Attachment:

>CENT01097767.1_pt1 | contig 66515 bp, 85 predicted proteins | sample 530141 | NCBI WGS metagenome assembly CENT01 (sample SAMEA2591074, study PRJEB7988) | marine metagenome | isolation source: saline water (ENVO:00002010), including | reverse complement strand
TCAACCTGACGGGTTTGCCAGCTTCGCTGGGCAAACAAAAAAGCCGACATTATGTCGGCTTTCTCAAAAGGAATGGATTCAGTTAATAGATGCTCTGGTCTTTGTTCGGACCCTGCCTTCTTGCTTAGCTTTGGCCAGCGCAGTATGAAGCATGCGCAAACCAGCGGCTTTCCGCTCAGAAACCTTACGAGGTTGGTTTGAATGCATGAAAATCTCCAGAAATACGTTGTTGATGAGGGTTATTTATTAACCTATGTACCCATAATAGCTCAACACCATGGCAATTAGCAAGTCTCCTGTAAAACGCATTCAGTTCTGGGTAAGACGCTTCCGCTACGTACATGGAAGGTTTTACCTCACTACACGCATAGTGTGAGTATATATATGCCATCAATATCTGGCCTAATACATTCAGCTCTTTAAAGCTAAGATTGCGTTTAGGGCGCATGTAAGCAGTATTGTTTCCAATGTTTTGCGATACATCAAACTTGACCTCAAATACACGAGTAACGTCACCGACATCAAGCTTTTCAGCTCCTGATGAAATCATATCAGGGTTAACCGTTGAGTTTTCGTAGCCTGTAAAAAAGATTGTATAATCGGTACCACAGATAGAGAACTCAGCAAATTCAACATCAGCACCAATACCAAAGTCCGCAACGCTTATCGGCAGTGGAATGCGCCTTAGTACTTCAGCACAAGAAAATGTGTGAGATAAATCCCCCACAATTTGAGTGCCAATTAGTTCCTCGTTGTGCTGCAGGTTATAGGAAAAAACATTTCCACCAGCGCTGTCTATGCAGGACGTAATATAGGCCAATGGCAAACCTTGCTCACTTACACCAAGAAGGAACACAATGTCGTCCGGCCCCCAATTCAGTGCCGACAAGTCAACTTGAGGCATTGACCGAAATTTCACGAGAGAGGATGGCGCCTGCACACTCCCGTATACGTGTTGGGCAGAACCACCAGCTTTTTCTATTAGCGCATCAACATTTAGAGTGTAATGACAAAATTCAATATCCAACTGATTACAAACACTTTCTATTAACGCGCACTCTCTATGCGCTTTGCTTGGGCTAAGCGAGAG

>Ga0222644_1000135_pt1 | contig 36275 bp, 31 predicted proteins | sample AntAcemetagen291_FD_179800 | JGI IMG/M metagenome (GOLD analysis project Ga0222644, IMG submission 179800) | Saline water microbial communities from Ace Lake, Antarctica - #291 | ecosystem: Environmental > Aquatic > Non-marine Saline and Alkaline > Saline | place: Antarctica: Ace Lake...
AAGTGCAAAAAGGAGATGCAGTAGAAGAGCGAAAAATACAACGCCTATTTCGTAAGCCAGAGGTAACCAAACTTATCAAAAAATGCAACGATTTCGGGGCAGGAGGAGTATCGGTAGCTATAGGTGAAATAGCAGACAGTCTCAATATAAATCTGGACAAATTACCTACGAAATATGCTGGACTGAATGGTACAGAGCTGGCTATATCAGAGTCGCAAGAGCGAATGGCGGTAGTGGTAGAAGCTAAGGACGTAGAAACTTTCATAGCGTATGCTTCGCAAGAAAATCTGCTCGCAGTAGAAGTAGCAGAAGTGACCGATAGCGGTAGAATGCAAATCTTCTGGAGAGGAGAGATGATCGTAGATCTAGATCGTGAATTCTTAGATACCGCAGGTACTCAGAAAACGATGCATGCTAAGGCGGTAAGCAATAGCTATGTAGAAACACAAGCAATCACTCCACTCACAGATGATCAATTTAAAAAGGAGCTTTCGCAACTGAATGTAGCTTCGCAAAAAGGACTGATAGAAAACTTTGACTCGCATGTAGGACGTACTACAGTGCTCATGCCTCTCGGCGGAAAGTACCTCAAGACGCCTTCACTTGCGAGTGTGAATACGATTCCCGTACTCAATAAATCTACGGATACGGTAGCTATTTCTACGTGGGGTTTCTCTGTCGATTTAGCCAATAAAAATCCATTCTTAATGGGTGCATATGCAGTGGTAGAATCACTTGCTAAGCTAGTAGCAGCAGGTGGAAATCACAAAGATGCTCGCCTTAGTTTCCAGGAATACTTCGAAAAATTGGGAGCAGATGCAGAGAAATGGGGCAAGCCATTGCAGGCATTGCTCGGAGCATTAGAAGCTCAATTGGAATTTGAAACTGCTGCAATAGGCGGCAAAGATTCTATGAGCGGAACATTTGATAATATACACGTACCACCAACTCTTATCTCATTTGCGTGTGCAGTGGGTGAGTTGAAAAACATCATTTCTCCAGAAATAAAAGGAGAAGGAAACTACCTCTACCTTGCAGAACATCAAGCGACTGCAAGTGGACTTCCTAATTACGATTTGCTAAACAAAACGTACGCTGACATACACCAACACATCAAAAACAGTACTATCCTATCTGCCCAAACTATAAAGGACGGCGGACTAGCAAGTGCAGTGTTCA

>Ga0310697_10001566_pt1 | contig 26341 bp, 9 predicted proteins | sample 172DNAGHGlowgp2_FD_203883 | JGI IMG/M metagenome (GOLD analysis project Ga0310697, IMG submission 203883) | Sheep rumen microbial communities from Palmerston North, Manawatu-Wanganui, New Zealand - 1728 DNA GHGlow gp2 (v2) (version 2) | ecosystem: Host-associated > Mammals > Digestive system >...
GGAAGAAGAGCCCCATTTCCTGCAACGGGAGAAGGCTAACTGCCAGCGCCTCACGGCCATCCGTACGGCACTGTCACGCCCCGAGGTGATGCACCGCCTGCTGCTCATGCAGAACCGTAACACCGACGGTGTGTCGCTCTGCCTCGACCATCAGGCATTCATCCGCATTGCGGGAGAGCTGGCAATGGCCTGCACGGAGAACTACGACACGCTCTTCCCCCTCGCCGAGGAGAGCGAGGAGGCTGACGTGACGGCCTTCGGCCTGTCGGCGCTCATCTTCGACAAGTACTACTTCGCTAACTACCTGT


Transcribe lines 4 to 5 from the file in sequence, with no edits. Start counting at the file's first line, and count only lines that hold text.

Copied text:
AAGTGCAAAAAGGAGATGCAGTAGAAGAGCGAAAAATACAACGCCTATTTCGTAAGCCAGAGGTAACCAAACTTATCAAAAAATGCAACGATTTCGGGGCAGGAGGAGTATCGGTAGCTATAGGTGAAATAGCAGACAGTCTCAATATAAATCTGGACAAATTACCTACGAAATATGCTGGACTGAATGGTACAGAGCTGGCTATATCAGAGTCGCAAGAGCGAATGGCGGTAGTGGTAGAAGCTAAGGACGTAGAAACTTTCATAGCGTATGCTTCGCAAGAAAATCTGCTCGCAGTAGAAGTAGCAGAAGTGACCGATAGCGGTAGAATGCAAATCTTCTGGAGAGGAGAGATGATCGTAGATCTAGATCGTGAATTCTTAGATACCGCAGGTACTCAGAAAACGATGCATGCTAAGGCGGTAAGCAATAGCTATGTAGAAACACAAGCAATCACTCCACTCACAGATGATCAATTTAAAAAGGAGCTTTCGCAACTGAATGTAGCTTCGCAAAAAGGACTGATAGAAAACTTTGACTCGCATGTAGGACGTACTACAGTGCTCATGCCTCTCGGCGGAAAGTACCTCAAGACGCCTTCACTTGCGAGTGTGAATACGATTCCCGTACTCAATAAATCTACGGATACGGTAGCTATTTCTACGTGGGGTTTCTCTGTCGATTTAGCCAATAAAAATCCATTCTTAATGGGTGCATATGCAGTGGTAGAATCACTTGCTAAGCTAGTAGCAGCAGGTGGAAATCACAAAGATGCTCGCCTTAGTTTCCAGGAATACTTCGAAAAATTGGGAGCAGATGCAGAGAAATGGGGCAAGCCATTGCAGGCATTGCTCGGAGCATTAGAAGCTCAATTGGAATTTGAAACTGCTGCAATAGGCGGCAAAGATTCTATGAGCGGAACATTTGATAATATACACGTACCACCAACTCTTATCTCATTTGCGTGTGCAGTGGGTGAGTTGAAAAACATCATTTCTCCAGAAATAAAAGGAGAAGGAAACTACCTCTACCTTGCAGAACATCAAGCGACTGCAAGTGGACTTCCTAATTACGATTTGCTAAACAAAACGTACGCTGACATACACCAACACATCAAAAACAGTACTATCCTATCTGCCCAAACTATAAAGGACGGCGGACTAGCAAGTGCAGTGTTCA

>Ga0310697_10001566_pt1 | contig 26341 bp, 9 predicted proteins | sample 172DNAGHGlowgp2_FD_203883 | JGI IMG/M metagenome (GOLD analysis project Ga0310697, IMG submission 203883) | Sheep rumen microbial communities from Palmerston North, Manawatu-Wanganui, New Zealand - 1728 DNA GHGlow gp2 (v2) (version 2) | ecosystem: Host-associated > Mammals > Digestive system >...